Investigating Complaints of Harassment

bltcoverE. Jason Tremblay of Arnstein & Lehr LLP in Chicago put together an article in the ABA’s Business Law Today on how to limit a company’s exposure by Properly Investigating Complaints of Harassment. jason points out that an ineffective investigation can turn simple workplace humor into an expensive harrassment of retaliation complaint.

He inserts a word of caution that an investigation is not priveleged unless it is conducted through legal counsel. You need to take care that an investigation does not produce information that would be admissions adverse the company. Just gather facts.

Jason lays out these key steps that you can read in the articel in more detail:

  • Importance of training. Avoid the problems before they start.The better trained the company’s managers and supervisors are to identify personnel problems in the workplace, the more quickly and effectively the employer can take prompt and appropriate action to resolve the workplace conflict.
  • Start the investigation. Have a designated, impartial investigator instead of the employee’s manager.
  • Interview the alleged victim. When interviewing the alleged victim, there are a number of appropriate questions to ask in addition to the standard “who, what, when, where, and how” of the alleged harassment. Here are some examples of additional interview questions to ask the employee: How did you react? What response did you make when the incident occurred or afterwards? How did the harassment affect you? How has the harassment affected your job? Are there any persons with relevant information? Did the person who harassed you harass anyone else? Do you know whether anyone else complained about harassment by that person? Can you continue to work in your worksite?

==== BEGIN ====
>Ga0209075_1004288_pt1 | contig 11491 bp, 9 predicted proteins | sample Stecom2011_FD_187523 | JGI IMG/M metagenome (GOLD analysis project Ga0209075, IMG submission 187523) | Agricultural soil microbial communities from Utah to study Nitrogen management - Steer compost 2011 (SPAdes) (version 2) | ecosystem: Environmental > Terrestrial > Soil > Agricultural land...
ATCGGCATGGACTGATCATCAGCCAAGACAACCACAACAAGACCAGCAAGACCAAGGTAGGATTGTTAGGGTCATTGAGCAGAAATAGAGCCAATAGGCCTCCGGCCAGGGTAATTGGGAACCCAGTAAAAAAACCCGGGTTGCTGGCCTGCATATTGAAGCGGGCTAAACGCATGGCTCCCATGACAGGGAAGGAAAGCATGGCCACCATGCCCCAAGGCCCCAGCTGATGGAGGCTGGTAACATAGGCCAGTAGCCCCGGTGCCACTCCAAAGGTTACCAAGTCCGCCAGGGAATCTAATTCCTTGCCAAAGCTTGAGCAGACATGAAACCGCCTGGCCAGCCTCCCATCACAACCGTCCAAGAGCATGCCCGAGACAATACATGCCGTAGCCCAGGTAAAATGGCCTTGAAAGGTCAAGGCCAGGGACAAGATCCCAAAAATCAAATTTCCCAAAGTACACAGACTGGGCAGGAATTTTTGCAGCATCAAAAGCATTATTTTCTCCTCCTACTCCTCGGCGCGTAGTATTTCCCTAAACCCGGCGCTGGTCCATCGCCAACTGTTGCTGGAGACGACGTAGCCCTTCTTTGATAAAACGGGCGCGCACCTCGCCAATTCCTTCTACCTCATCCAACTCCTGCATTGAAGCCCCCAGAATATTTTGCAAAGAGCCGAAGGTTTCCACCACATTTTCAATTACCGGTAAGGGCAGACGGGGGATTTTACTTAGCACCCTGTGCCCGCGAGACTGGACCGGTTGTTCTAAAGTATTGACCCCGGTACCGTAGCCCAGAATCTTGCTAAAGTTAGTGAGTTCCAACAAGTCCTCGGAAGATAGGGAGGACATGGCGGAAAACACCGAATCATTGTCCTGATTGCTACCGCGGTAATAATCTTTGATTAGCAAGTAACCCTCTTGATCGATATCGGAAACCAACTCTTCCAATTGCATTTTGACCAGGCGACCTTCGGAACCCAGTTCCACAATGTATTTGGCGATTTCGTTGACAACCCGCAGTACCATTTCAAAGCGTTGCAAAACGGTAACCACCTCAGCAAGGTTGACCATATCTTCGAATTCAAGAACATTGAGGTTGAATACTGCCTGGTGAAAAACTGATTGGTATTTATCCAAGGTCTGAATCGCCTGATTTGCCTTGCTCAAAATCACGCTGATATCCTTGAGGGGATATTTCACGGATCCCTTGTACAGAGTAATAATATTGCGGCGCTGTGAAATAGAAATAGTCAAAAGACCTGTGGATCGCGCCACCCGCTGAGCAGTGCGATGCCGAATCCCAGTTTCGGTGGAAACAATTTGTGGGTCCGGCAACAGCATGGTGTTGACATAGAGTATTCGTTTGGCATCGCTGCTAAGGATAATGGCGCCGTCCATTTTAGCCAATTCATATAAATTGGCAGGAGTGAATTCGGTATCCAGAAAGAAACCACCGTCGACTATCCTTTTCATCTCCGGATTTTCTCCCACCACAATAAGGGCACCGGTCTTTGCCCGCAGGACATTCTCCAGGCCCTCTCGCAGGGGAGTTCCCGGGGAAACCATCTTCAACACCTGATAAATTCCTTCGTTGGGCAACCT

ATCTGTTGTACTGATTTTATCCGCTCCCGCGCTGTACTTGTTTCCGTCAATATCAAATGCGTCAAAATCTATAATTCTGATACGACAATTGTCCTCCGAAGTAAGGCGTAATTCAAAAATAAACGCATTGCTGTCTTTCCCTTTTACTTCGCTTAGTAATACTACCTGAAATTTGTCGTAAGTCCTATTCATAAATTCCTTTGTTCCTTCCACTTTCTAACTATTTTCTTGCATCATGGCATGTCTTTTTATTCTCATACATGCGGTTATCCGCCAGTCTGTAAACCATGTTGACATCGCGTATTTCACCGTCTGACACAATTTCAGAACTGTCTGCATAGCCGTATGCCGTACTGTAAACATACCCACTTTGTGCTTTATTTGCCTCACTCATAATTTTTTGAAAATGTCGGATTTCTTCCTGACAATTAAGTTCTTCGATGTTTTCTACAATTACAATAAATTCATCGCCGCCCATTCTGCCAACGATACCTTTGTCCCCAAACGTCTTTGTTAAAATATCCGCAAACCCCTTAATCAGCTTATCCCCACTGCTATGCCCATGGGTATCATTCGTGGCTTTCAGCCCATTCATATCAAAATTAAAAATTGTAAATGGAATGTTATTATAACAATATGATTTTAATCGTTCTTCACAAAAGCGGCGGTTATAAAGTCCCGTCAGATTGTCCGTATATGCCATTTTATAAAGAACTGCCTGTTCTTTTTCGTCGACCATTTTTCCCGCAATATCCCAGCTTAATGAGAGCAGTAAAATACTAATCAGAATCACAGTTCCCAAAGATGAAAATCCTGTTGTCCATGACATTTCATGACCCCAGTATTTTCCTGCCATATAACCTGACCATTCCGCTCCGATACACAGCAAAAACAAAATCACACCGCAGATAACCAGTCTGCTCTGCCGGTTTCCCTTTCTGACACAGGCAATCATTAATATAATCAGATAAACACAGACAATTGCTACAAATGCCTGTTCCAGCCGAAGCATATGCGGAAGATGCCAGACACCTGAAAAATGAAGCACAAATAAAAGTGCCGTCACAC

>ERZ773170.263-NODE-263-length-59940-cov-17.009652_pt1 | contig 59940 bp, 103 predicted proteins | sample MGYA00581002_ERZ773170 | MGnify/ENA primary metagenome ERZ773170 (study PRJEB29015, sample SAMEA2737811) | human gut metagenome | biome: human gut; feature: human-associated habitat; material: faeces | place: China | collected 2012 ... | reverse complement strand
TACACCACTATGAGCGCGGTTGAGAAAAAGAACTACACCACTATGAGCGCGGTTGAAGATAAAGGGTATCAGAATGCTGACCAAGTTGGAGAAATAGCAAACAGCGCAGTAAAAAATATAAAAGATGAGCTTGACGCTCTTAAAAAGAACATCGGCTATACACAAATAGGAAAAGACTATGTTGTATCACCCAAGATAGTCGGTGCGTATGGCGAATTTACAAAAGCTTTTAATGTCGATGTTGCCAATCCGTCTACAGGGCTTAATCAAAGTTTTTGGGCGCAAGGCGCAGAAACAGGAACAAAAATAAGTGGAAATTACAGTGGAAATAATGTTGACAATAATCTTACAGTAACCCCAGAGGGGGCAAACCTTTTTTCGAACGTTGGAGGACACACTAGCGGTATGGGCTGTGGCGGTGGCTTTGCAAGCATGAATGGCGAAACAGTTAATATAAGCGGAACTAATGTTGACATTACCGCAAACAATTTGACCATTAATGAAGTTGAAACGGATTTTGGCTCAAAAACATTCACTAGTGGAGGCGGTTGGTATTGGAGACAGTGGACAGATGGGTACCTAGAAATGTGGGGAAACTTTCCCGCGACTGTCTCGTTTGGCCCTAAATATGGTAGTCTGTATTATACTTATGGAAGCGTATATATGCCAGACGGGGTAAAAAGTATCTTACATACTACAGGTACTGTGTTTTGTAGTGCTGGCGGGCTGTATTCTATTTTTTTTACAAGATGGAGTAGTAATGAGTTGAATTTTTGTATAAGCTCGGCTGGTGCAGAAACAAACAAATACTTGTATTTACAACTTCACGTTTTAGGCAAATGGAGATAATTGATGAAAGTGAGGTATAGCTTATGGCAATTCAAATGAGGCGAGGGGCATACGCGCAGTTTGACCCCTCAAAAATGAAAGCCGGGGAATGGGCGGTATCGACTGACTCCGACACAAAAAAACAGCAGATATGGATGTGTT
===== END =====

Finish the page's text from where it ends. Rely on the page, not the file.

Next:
• Interview the alleged harrassser. It is prudent to give the alleged harasser an opportunity to respond to the allegations.
  • Interview other witnesses. What did you see or hear? When did the incident occur? Describe the alleged harasser’s behavior toward the complainant and toward others in the workplace. What did the complainant tell you? Has the conduct occurred in the past? Do you know of any other relevant information? Are there any other persons who have relevant information?
  • Take prompt, remedial action. Employres have an obligation to treat similar complaints of harassment in a similar fashion.
  • Document the investigation. Make sure your notes are accurate and are taken contemporaneously. Identify who drafted the notes and when. make sure they are legible. Confirm notes with the interviewees for accuracy.